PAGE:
Defense Minister Lee Sang-hee, joined by U.S. Defense Secretary Robert Gates at a news conference, said the
"Kim Jong-Il has not been seen in public for a while now, but both Korean and
Kim, who was last seen in public in mid-August, is believed to have suffered a stroke or some other serious illness, and was reported to have undergone brain surgery.
Lee said the state of Kim’s health had "significant implications for the security of the Korean peninsula. And intelligence communities from both
"Crisis or instability situations in
Gates noted there have been other times of heightened concern about the stability of the north, such as during past famines.
"I just echo Minister Lee’s observation that our militaries stay in very close touch on this, work together and consider various alternatives," he said.
Kim’s failure to appear at a military parade on the country’s 60th anniversary September 9 unleashed a wave of reports and speculation about his health that have raised questions about who is in control in the North.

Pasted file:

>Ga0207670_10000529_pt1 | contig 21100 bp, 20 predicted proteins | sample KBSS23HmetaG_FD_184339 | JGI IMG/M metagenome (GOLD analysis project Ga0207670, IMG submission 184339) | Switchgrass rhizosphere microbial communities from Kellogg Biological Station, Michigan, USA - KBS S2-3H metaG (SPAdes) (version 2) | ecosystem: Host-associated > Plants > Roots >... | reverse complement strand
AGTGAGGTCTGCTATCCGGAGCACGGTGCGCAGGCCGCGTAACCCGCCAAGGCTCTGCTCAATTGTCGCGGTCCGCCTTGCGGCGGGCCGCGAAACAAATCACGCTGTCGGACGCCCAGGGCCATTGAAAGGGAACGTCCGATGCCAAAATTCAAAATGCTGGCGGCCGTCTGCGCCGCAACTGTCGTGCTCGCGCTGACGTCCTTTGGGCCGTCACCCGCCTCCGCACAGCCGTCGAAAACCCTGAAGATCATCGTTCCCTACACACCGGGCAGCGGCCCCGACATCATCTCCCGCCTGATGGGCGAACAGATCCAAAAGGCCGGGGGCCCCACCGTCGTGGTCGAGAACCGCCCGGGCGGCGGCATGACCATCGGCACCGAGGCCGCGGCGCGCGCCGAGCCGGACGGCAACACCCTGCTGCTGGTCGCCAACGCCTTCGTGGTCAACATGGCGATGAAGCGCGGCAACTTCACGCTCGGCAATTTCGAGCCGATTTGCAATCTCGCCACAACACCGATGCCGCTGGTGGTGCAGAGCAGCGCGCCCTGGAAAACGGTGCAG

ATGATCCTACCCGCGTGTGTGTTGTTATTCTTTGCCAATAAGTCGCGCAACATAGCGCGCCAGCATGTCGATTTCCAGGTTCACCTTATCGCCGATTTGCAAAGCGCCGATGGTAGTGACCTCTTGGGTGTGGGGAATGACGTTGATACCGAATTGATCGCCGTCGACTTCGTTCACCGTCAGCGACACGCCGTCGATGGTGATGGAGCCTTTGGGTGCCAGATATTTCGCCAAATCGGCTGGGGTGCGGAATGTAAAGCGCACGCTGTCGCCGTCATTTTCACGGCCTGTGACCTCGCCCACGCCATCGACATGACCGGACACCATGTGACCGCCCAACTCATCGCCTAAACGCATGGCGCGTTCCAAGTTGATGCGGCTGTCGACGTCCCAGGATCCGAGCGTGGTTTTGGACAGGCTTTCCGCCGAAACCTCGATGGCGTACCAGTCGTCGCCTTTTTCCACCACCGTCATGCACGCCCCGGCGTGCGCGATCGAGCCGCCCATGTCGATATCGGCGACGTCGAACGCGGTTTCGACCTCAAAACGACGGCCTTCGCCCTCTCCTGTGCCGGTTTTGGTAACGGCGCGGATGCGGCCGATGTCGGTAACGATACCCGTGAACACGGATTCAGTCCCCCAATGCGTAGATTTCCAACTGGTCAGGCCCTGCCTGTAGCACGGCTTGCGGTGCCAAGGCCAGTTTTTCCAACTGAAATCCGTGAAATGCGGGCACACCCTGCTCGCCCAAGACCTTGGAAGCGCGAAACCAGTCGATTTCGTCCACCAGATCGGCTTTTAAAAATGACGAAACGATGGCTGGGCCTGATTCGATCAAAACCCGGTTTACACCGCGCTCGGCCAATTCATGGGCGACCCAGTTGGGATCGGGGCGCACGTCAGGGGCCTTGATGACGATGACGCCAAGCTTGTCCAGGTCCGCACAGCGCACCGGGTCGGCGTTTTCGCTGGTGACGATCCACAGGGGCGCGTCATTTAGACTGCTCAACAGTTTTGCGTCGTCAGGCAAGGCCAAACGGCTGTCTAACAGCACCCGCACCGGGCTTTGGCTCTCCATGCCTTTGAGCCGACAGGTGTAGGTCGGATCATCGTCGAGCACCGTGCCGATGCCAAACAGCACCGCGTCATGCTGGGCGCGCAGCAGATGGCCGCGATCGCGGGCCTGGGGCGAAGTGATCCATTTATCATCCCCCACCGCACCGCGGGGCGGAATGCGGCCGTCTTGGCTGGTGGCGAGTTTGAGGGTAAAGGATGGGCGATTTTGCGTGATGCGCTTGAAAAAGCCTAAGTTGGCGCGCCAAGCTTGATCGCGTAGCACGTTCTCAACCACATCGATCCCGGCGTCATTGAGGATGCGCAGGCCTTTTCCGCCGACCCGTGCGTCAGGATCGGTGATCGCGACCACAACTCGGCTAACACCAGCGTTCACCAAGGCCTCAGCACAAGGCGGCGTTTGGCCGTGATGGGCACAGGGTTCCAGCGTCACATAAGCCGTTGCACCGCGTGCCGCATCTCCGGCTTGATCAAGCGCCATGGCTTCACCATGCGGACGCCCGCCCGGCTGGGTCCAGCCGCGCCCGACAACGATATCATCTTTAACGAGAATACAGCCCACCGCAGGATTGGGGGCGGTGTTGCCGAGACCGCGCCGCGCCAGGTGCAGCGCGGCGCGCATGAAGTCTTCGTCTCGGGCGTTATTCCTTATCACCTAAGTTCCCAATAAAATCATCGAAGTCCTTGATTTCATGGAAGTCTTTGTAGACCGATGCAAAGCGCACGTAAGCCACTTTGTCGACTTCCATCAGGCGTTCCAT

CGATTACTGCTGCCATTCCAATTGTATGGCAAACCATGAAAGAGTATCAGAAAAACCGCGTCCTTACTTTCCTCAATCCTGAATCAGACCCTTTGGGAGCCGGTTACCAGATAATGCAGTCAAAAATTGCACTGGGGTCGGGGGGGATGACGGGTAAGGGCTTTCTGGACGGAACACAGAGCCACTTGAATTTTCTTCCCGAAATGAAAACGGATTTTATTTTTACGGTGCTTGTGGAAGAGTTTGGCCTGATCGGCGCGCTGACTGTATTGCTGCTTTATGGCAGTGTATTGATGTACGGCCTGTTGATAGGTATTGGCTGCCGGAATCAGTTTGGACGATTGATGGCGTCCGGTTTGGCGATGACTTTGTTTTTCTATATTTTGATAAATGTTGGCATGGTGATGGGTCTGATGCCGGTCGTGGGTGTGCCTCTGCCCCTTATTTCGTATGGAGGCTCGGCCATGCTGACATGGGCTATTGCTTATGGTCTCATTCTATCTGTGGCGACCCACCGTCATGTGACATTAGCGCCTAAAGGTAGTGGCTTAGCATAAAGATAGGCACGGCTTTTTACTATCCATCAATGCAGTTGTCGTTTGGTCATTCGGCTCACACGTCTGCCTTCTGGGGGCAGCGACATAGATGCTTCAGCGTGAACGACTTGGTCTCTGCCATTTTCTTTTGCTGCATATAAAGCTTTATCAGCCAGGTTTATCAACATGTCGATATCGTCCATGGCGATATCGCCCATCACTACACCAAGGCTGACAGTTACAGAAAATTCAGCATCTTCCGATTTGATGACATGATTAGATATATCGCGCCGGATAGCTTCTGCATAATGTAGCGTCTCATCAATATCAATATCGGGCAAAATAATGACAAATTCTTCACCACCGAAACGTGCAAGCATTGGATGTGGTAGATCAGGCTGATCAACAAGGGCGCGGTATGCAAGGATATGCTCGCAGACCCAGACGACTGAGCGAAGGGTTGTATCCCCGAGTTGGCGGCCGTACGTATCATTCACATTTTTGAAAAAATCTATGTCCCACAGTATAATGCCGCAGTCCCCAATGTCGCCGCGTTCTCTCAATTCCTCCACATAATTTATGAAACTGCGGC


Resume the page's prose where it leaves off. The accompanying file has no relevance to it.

North Korean state television aired photographs last weekend of Kim visiting a women’s artillery base, but South Korean and U.S. analyst said they appeared to have been taken before his health problems.
Lee sought to soften his comments by joking that Kim’s disappearance from view should not be given too much attention.
"I believe that he’s probably enjoying all this newfound attention. And if we show him too much attention, then we might spoil him," Lee said.
But with nuclear weapons and the world’s fourth largest army,
The defense ministers held annual defense consultations earlier Friday on the state of
In a joint statement, the ministers welcomed
But Gates said: "The North Korean nuclear and conventional threat continues to be the focal point of our deterrent and defense posture."
The two countries also reviewed preparations for the transfer of wartime command from the
Lee said the
Gates said President George W. Bush took action earlier this week to give